We’re thrilled to introduce the 2021 Oregon Literary Fellowship recipients with individual features on our blog! Out-of-state judges spent several months evaluating the 400+ applications we received, and selected eleven writers and two publishers to receive grants of $3,500 each. Literary Arts also awarded two Oregon Literary Career Fellowships of $10,000 each. The 2022 OLF applications will be posted in July 2021, and the deadline to apply will be in September 2021.
2021 Oregon Literary Fellowship Recipient
Shana Targosz is a MG/YA/PB author who writes about magical girls, budding friendships, ghosts who may or may not be friendly, and fiercely-held hope. She’s an active member of SCBWI and received an award at the 2017 Oregon Regional Conference. She’s an Author Mentor Match mentee, a Pitch Wars mentor, and has been a guest host on Grace Lin’s #kidlitwomen podcast.
Q&A with Literary Arts
What are your sources of inspiration?
For me, inspiration comes from a wide variety of things. Everyday objects, memories, myths and lore, wanderlust, nature and the hidden places of our world, creatures real or imaginary, visual arts, music, anime, plays, and books are some of the sources I draw inspiration from. I read widely and am heavily inspired by authors who immerse me in their made-up worlds and enthrall me with their storytelling. Ursula K. Le Guin, N.K. Jemisin, Terry Pratchett, Laini Taylor, Tamsyn Muir, and R.F. Kuang are a few of my favorites. Even when I think “I will never write as brilliantly as them,” their work lights a spark inside me to tell my own stories as only I can tell them.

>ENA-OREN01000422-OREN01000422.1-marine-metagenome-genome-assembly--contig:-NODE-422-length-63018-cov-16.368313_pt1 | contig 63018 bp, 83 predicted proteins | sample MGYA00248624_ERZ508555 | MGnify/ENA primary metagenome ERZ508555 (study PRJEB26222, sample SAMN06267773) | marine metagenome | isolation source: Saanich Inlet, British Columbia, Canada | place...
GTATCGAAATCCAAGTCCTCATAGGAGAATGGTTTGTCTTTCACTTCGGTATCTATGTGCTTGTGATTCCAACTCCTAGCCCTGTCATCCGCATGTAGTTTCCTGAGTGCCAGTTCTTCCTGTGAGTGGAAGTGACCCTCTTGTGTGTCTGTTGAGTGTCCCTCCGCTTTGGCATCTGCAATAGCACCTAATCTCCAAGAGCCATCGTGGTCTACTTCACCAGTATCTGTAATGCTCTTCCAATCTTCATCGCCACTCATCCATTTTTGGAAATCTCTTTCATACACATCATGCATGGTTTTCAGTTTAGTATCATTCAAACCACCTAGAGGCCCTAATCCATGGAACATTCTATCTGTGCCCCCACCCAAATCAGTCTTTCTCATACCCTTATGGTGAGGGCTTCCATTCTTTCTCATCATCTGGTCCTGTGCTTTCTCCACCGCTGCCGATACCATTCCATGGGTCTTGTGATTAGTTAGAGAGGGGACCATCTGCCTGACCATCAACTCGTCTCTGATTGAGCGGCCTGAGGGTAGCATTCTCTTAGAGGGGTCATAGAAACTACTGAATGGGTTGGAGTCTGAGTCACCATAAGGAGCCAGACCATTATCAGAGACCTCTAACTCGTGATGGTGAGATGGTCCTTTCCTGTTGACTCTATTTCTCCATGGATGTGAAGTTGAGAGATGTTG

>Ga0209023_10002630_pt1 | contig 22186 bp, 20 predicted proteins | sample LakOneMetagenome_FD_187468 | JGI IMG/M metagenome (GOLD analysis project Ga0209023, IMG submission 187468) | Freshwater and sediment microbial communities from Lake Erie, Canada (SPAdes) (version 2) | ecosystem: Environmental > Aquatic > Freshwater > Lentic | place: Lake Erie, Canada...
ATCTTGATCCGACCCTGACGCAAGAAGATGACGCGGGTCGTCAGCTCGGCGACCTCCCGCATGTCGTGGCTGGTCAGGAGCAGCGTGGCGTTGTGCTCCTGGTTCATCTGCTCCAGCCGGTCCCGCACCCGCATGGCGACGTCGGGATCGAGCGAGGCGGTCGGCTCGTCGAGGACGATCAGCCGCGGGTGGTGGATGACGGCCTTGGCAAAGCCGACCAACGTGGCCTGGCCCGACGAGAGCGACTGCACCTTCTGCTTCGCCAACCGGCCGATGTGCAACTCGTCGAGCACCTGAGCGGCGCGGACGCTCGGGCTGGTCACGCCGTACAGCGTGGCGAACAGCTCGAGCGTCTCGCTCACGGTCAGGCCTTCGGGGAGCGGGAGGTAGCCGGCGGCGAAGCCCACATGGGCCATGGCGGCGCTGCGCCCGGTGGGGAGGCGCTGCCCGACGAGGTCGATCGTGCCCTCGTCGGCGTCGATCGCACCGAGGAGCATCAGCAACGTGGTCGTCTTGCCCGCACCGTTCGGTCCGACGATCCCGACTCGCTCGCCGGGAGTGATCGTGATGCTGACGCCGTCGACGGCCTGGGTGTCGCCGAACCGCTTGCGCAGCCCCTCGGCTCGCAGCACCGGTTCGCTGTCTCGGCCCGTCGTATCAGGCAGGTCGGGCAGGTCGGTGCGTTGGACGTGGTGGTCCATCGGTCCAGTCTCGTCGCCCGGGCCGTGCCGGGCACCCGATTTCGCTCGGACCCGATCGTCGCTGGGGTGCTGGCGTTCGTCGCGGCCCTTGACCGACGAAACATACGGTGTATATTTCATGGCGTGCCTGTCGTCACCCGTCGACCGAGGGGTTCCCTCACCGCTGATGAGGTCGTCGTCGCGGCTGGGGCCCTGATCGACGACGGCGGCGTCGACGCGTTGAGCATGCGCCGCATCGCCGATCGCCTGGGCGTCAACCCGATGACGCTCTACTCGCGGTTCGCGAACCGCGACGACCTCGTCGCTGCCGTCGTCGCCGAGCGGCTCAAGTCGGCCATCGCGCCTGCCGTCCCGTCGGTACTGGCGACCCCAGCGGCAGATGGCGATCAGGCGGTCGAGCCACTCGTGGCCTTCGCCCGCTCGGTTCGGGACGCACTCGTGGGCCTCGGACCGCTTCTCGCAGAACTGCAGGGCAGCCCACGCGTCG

My son is another constant source of inspiration. He reminds me to laugh, to be brave, to inspire greatness, to be creative, to ask questions and explore the whys and hows of the world around us, and to be respectful and empathetic to others. Every day he reminds me that life is precious, beautiful, wild, and full of the unexpected. I strive to weave these very real, very human experiences into everything I write.
I’m also heavily inspired by my close-knit community of writers and am constantly in awe of the stories my friends create. We challenge each other, brainstorm together, and provide support when needed—and it is always needed. They inspire me to keep working to share my stories with the world, too.
How would you describe your creative process?
It always begins with an idea that refuses to be ignored. This idea haunts me day and night, demanding I puzzle it out, ask questions, and examine it from each facet. From those questions and puzzlings, story elements, characters, and settings begin tumbling out, building and building into a vast world I can’t help but want to explore.
I always have a journal within reach, and I write down my questions along with every answer I can think of. This is when the story feels most magical and dream-like, because there are infinite possibilities and so many “what ifs” to brainstorm! Important moments and scenes are sketched out, as well the ending. All these elements are then shaped into a loose outline that focuses on the main character first and foremost—their emotional journey becomes the heartbeat of the story.